Elaterium. Ecballium elaterium.
- Elaterin, prophetin, ecballin, hydroclaterin, elaterid, chlorophyll.
- Trituratiae Elaterii, Trituration of Elaterin. Dose, grain one-half.
- Specific Medicine Elaterium. Dose, one-third to fifteen minims.
- The specific medicine is one of the most energetic of all ordinary preparations. It precipitates upon addition to water, and to avoid a concentrated dose, a mixture must be thoroughly shaken each time before administration. It has a characteristic clear green color.
Physiological Action—Hydragogue cathartic, diuretic. Large doses may kill by causing inflammation of the stomach and bowels.
Therapy—Dropsies of a general character are relieved at once by elaterium. It produces such hydragogue action as to at once unload the cellular tissues, of serum. It produces such gastro-intestinal irritation, however, in excessive doses, that caution must always be exercised in its administration. If violent vomiting is produced, its influence upon the dropsy is not marked. It exercises a powerful derivative influence and is a depleting agent of marked potency. It is in almost universal use in the treatment of dropsy among old school physicians.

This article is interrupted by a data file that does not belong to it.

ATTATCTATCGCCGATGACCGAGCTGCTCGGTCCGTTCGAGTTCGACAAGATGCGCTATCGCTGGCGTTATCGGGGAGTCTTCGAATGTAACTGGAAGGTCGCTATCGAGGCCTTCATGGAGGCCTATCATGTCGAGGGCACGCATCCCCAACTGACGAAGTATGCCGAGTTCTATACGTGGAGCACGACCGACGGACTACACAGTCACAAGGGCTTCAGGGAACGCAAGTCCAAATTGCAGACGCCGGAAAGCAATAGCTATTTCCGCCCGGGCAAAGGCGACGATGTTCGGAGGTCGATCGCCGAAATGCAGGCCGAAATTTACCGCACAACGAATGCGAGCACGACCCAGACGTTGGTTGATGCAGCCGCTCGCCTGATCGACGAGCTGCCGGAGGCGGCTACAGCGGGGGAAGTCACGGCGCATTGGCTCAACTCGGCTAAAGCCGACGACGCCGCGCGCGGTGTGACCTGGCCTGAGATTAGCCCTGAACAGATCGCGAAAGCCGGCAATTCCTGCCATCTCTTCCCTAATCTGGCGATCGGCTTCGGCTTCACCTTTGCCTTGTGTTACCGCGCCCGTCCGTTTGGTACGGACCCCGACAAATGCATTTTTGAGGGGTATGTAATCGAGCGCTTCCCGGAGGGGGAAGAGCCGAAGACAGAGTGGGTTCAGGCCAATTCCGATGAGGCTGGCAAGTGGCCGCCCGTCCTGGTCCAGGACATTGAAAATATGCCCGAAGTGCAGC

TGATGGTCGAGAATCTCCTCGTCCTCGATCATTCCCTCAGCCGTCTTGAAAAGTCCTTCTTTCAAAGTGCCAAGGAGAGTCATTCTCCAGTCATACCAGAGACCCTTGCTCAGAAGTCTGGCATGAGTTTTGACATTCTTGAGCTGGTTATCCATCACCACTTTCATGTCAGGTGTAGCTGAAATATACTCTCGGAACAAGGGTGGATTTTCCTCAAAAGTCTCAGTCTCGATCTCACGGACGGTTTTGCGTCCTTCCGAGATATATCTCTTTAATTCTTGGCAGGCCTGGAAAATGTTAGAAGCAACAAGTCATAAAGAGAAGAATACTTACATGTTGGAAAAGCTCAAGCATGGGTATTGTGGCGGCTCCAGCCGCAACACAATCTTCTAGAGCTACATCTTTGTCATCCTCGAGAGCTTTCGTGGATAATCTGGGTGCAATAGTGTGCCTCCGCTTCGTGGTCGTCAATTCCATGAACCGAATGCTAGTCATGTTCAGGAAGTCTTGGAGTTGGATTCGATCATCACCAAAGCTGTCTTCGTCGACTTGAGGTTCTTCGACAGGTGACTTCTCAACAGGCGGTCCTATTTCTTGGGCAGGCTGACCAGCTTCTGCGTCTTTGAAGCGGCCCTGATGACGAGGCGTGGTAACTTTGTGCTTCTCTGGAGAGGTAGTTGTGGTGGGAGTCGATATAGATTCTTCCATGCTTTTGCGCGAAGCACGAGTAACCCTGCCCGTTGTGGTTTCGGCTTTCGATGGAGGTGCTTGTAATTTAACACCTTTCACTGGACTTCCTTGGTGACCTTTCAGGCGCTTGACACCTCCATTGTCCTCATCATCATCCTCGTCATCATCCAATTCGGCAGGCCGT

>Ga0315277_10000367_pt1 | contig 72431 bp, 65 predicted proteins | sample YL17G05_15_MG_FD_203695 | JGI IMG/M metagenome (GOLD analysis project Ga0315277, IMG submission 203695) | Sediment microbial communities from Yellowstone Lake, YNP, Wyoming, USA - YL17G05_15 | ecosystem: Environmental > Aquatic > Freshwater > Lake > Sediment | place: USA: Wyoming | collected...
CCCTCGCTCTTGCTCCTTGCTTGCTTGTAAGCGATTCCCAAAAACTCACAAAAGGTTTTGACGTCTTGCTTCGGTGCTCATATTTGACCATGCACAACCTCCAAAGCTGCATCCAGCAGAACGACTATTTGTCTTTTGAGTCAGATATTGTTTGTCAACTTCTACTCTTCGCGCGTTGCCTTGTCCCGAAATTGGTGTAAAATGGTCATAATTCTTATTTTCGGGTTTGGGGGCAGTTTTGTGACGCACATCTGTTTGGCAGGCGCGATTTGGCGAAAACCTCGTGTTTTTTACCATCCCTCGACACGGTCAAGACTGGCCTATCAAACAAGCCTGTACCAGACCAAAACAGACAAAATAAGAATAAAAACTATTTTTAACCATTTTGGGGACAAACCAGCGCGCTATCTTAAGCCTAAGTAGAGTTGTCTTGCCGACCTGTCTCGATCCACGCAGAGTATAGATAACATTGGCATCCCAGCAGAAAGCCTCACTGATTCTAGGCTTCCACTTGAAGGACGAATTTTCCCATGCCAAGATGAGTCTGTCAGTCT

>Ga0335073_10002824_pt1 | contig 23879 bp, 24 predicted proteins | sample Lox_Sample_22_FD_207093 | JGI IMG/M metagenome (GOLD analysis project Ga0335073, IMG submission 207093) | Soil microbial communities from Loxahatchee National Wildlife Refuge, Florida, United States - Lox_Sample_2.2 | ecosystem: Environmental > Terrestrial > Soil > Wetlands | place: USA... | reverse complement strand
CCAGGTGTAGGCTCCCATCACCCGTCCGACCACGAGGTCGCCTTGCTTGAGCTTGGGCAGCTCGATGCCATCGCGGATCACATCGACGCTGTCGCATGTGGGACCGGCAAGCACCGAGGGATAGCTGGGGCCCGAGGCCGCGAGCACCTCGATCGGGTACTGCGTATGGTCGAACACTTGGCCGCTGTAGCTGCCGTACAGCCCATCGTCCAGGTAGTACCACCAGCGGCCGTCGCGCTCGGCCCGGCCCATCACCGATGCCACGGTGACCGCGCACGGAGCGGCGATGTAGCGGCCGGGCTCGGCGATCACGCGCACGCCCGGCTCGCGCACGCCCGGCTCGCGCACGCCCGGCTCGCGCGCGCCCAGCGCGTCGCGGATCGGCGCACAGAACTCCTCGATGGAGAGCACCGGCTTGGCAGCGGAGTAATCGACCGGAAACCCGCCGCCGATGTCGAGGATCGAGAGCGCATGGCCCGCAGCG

In the treatment of cystitis, elaterium in small doses is used with excellent results by many physicians.
Both King and Scudder recommended it in chronic and acute cystitis and in nephritis, especially in inflammation of the neck of the bladder. They produced its hydragogue action for its derivative influence first, by half drachm doses of the tincture until its full influence was obtained, subsequently they gave smaller doses. Recent authorities claim cures of a satisfactory character by the use of from ten to twenty drops of the specific remedy in four ounces of water, a teaspoonful every two or three hours. It is deserving of extended trial.
The American Materia Medica, Therapeutics and Pharmacognosy, 1919, was written by Finley Ellingwood, M.D.
It was scanned by Michael Moore for the Southwest School of Botanical Medicine.